WCC Embraces New Media As Its Basketball Profile RisesPosted by rtmsf on November 2nd, 2011
Michael Vernetti is the RTC correspondent for the West Coast Conference.
When you’re smaller and lesser-known than the competition you’ve got to do things differently from them – and preferably smarter.
That’s been the operating philosophy of Jamie Zaninovich in his four years as commissioner of the West Coast Conference, a basketball-first league of faith-based institutions with no pretense of BCS connections. It showed in the contract Zaninovich negotiated with ESPN in one of his first acts as commissioner to bring WCC games to a wider audience than the mighty Pac-12. It worked last August when Zaninovich snuck in under the radar and convinced Brigham Young University to leave the Mountain West Conference and play all sports outside of football in the WCC. (Granted, BYU’s inclusion in the WCC might be short-lived as the Cougars’ infatuation with membership in the Big 12 continues even though the Big 12 apparently doesn’t return the affection. For now, though, Zaninovich has seen his conference rise to seventh place among Division I basketball leagues according to CBSSports.com analyst Jeff Goodman.)
Zaninovich’s flair for innovation manifested itself again last week when the WCC held a groundbreaking Media Day. Rather than the dreary non-event most conferences schedule once a year to allow coaches to make their pre-season predictions, the WCC’s event was all about new media and new ways to reach the public. For starters, the conference took advantage of its high-tech neighborhood and staged the event at the headquarters of growing media giant YouTube, which counts some 450 million monthly viewers. Chew over that figure a second and then compare it with the few millions that the biggest traditional media outlets brag about.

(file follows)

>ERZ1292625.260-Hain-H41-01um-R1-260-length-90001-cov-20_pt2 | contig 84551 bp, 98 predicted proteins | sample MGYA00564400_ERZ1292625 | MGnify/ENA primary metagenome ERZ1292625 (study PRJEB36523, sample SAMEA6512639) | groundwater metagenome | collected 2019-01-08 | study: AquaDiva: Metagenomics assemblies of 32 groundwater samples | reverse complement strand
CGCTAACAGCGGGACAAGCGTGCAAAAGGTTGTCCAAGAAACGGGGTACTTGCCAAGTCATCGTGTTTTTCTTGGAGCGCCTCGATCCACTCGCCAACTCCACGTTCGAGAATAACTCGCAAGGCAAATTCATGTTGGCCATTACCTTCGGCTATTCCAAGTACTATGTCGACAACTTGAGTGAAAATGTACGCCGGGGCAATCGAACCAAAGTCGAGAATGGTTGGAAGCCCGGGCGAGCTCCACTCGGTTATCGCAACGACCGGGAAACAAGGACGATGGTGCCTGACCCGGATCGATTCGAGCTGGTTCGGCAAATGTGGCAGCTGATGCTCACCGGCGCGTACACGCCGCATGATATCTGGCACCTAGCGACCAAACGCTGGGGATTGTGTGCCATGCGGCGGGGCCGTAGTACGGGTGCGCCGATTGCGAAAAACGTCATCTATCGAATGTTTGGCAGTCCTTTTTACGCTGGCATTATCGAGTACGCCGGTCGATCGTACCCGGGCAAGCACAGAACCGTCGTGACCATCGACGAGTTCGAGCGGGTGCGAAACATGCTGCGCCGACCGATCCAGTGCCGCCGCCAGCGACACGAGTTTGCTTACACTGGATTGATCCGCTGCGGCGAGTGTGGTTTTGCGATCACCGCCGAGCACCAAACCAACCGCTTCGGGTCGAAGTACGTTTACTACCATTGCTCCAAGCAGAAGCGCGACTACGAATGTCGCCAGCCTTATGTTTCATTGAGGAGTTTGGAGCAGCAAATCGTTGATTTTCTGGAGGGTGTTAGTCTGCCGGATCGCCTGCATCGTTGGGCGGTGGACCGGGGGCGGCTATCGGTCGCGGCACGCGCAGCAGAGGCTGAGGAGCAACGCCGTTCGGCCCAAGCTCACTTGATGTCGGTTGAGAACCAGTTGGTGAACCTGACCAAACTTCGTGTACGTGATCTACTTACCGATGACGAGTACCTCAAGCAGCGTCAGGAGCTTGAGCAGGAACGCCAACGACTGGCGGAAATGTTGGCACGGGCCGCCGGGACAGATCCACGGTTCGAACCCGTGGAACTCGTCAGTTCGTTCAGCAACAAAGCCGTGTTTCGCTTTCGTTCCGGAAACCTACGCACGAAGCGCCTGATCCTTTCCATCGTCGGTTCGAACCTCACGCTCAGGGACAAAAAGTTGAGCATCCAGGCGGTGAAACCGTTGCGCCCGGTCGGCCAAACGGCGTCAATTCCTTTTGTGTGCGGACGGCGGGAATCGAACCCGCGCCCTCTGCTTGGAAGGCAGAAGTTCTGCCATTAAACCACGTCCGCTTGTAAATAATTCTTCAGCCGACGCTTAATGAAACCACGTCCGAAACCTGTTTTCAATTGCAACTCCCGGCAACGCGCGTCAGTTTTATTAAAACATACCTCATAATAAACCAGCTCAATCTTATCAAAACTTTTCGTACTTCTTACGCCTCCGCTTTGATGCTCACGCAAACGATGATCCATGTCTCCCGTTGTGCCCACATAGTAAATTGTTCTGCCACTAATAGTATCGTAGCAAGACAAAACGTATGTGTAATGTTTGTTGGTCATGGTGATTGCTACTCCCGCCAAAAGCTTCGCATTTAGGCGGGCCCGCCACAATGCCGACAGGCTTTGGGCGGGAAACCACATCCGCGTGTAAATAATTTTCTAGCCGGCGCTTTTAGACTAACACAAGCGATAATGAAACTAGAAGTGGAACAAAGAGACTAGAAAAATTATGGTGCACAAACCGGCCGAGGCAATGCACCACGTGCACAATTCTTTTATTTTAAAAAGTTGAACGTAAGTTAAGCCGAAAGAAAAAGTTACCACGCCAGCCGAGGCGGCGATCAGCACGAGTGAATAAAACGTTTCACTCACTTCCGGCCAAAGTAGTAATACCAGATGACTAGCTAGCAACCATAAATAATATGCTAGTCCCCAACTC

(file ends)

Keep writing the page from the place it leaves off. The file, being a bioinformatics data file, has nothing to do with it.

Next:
YouTube is just down the street from the WCC headquarters in San Bruno, a sleepy town on the San Francisco Peninsula twenty-five miles from SF but on the cusp of Silicon Valley. With that proximity and YouTube’s massive audience, it just made sense to Zaninovich and his media-savvy staff to join forces. They cooked up a fast-moving day involving live, interactive interviews with all nine WCC coaches, including questions asked by WCC fans utilizing Facebook, Twitter, email and any other electronic medium. While one coach’s interview was being broadcast live over YouTube, media in attendance were grilling the other coaches where they sat in a horseshoe-shaped conference room. Cameras rolled, notebooks opened and the event had an active, spontaneous feel that engaged all participants.
“The days of the dais are over,” remarked WCC Associate Commissioner Scott Leykam. “This is so much better.” Leykam said the WCC was the first conference in history to utilize YouTube in its media day activities, and Zaninovich followed up on that by announcing a “digital content partnership” with YouTube that will undoubtedly feature a lot of streaming video from the campuses of Gonzaga, BYU, Saint Mary’s and other member schools in the upcoming year. “YouTube is very invested in live streaming video,” Zaninovich explained, planning a big splash at the 2012 Olympics in London. The WCC will be kind of a guinea pig for the company, which will stream the WCC championship game next March, as well as “shoulder content” from this season’s games – behind-the-scenes activities.
While he was on the subject of contracts, Zaninovich also revealed that the WCC and ESPN recently concluded negotiations on an eight-year agreement that will bring seventeen conference and ten non-conference games annually to regional and national ESPN markets. Combined with pending agreements with cable providers Comcast and Cox, Fox and BYUtv, the WCC will have some seventy per cent of its games televised regionally or nationally.
“It’s the best TV package of any basketball conference in the country,” Zaninovich announced casually. Note he didn’t say the best non-BCS package, but the best basketball package, period. That’s the kind of statement Zaninovich has been making more and more as his influence deepens and his conference’s stock keeps rising.